Balancing speed and accuracy in news rush

LOST: Ms Arni Marlina's stepbrother (bottom right) was on MH370 when it went missing. With the proliferation of social media and online news portals, chances of rumours spreading multiply exponentially.


    Mar 11, 2014

    Balancing speed and accuracy in news rush

    ONE of the great ironies of the information age is learning to deal with information scarcity amid the white noise of information overload.

    As the saga of Malaysia Airlines (MAS) Flight MH370 unfolded, that was one of the things that stood out as both the mainstream and online media offered blanket coverage.

    The beleaguered MAS has come under fire for its slow response to its plane going missing over the South China Sea early on Saturday morning.

    There has been enough information, or rather, lack thereof, in the hours following the first news break to make it evident that the airline had little idea what happened to MH370.

    As consumers of news, we are all greedy for any scrap of a big story that comes our way. And, with the proliferation of social media and online news portals, this hunger for information means that the chances of rumours spreading multiply exponentially.

    One of the first rumours that spread like wildfire on social media at about 10am on Saturday was that the plane had "safely landed". A person had posted this on social media, saying he "got news from a friend".

    Soon after, the talk was that the plane had landed in Vietnam. This was soon overtaken by rumours of an emergency landing in Nanning, in southern China.

    No doubt, social media can break news faster than the traditional media, given that everyone armed with a smartphone can tweet or post updates on Facebook. This ability has proven useful in times of catastrophe.

    I was in Boston last year at the time of the marathon bombing incident. Like many others, I turned to social media for the latest information, trawling the platform for hashtags.

    The draw was the immediacy of the updates. But those soundbites can sometimes be unverified.

    In the chaotic hours immediately after the Boston bombs went off, there were tweets about unexploded devices being found in other busy city areas.

    Luckily, there was no mass panic. But those tweets, plausible as they sounded, could have triggered negative reactions that could have caused more harm.

    The difficulty lies in assessing the validity of the information that travels at light speed in the ether. This is where the traditional media still has a thin winning edge over the new media.

    On Saturday, when the rumours about MH370 took on a life of their own, The Straits Times had the advantage of bureaus in Beijing and Kuala Lumpur, where reporters were scrambling to verify the online rumours with sources on the ground.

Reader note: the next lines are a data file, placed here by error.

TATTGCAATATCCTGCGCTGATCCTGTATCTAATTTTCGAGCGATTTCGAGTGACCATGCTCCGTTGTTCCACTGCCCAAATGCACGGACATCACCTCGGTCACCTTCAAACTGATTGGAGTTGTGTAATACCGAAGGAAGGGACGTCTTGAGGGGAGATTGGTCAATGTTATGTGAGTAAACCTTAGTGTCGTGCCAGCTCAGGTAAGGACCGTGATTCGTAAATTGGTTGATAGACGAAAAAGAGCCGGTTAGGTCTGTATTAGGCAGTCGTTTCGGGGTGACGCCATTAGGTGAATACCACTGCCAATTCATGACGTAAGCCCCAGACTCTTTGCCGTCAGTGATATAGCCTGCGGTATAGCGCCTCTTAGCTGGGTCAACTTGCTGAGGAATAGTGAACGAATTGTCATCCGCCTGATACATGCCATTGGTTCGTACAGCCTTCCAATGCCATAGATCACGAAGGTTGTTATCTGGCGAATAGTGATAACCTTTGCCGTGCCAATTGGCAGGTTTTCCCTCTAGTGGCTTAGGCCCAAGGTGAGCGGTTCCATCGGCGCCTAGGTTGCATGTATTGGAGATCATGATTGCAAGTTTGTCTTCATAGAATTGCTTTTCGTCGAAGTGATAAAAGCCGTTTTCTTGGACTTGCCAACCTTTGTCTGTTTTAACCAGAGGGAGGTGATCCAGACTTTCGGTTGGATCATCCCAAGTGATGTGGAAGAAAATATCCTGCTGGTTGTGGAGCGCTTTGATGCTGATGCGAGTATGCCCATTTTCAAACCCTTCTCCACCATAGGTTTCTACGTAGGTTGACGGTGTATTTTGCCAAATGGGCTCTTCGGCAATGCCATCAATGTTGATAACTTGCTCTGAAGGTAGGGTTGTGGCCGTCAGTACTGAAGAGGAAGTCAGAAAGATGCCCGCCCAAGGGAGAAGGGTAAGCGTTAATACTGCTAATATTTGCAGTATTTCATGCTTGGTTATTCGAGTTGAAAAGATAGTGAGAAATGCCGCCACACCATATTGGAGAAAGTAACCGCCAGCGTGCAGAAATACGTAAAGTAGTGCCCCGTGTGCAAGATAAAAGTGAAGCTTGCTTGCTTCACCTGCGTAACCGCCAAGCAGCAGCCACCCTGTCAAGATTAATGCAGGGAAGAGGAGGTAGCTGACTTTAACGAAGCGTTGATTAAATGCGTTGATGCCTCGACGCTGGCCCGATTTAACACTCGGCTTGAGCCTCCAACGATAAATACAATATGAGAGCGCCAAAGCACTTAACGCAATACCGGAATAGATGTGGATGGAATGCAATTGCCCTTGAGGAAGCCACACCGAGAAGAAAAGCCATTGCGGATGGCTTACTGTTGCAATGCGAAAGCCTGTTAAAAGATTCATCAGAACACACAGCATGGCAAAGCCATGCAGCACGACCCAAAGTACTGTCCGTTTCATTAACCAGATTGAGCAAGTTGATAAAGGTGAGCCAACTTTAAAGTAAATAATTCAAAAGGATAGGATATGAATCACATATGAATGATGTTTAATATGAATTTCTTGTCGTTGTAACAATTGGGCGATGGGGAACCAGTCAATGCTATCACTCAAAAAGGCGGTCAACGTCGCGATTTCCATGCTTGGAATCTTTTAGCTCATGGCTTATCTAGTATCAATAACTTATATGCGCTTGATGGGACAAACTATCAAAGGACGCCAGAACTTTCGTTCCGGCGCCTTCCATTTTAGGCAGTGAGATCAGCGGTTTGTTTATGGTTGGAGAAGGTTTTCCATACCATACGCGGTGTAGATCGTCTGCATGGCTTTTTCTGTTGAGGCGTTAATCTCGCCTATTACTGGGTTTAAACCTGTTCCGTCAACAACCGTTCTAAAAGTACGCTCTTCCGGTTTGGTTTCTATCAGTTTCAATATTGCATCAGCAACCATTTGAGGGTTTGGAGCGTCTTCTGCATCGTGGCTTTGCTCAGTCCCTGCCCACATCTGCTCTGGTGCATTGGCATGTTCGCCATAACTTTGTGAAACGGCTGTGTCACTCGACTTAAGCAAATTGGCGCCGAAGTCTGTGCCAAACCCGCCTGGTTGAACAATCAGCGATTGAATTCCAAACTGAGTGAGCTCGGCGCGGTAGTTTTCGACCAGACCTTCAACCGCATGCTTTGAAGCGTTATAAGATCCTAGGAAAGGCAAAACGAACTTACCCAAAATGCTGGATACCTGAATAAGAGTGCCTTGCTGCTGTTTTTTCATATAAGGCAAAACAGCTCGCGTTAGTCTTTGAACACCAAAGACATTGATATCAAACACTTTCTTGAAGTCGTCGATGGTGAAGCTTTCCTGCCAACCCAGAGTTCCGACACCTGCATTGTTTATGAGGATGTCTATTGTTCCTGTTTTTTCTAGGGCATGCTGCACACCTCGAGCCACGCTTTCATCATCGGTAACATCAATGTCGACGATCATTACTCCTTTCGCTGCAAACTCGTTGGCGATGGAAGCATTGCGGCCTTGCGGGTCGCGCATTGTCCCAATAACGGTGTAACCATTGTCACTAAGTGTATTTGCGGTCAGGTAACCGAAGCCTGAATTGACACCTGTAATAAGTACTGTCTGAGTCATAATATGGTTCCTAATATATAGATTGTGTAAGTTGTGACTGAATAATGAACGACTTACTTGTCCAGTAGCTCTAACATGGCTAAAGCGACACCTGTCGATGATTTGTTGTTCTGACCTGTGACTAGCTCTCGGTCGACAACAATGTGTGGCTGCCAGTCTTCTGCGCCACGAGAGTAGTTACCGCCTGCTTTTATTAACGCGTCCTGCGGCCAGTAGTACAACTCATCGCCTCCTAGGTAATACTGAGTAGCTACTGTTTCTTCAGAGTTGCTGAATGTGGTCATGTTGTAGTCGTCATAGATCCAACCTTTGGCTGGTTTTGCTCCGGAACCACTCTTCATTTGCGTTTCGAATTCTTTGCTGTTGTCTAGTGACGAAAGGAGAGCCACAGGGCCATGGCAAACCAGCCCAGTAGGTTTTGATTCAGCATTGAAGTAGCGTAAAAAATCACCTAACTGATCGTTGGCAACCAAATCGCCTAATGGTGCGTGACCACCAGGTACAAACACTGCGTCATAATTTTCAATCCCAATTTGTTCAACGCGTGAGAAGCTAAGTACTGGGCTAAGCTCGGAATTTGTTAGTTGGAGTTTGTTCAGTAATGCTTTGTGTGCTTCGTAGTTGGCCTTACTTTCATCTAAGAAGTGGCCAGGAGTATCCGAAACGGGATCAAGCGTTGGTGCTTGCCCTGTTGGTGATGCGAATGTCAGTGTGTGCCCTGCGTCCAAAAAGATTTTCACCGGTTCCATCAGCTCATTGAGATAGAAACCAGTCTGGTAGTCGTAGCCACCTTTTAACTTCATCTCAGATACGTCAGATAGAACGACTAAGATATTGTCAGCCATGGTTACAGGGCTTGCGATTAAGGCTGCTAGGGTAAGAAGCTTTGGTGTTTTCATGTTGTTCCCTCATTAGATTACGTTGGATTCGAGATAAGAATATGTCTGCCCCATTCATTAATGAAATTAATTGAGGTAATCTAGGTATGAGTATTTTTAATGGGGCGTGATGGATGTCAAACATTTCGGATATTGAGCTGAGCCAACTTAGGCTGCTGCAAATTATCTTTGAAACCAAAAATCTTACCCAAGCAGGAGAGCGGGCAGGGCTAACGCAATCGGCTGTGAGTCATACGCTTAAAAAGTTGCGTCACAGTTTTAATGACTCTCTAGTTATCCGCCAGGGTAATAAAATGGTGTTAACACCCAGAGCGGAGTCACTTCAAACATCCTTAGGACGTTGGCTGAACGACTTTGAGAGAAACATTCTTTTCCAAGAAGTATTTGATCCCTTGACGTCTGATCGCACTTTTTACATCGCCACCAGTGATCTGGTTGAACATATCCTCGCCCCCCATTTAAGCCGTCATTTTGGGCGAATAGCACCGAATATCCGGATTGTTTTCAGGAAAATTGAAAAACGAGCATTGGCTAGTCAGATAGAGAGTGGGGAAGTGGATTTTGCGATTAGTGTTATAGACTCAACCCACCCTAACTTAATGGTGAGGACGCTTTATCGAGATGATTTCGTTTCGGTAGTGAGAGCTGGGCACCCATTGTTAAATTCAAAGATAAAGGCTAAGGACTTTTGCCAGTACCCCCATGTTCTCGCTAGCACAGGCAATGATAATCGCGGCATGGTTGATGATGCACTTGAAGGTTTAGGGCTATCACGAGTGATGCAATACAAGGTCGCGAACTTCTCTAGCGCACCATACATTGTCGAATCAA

With reporters attending the MAS press conference in Kuala Lumpur and pumping industry contacts in Singapore and Indochina for information, editors made the call to wait for verification rather than run with the rumours. That, as it turned out, was a wise decision.

    But it also means that there is a perceived "time lag" in traditional media reporting, as reporters strive to obtain the most accurate information available.

    Accuracy should be the governing principle. But that also means that readers have to be satisfied on occasion with slower scraps of information if they really do want the correct picture.

    It is an inevitable trade-off which everyone involved in the news cycle, from newsmakers to the media to consumers, has to acknowledge.

    It is not just traditional news organisations that have to tread that delicate balance between offering speed and accuracy, and feeding the news mill.

    Corporations also now have to deal with getting ahead of the information curve. MAS has learnt, to its cost, that providing no information will cause an online backlash that might hurt it worse than if it had come clean much earlier about how little it knew about what had happened to MH370.

    Like nature, the online world abhors an information vacuum. And, if no information is forthcoming from the source, in this case, MAS, then the online world and news media will fill it with speculation and theory.

    Already, there have been conspiracy theories surfacing online about terrorism, bolstered by the discovery that two passengers boarded the plane with identity credentials from stolen passports.

    No doubt, more theories will emerge in the days to follow as the authorities continue their grim search for the plane.

    Even if they do find the wreckage, there will be the inevitable investigation into what caused a plane to fall out of the sky in clear conditions. And that means a longer wait for the truth about what happened to MH370.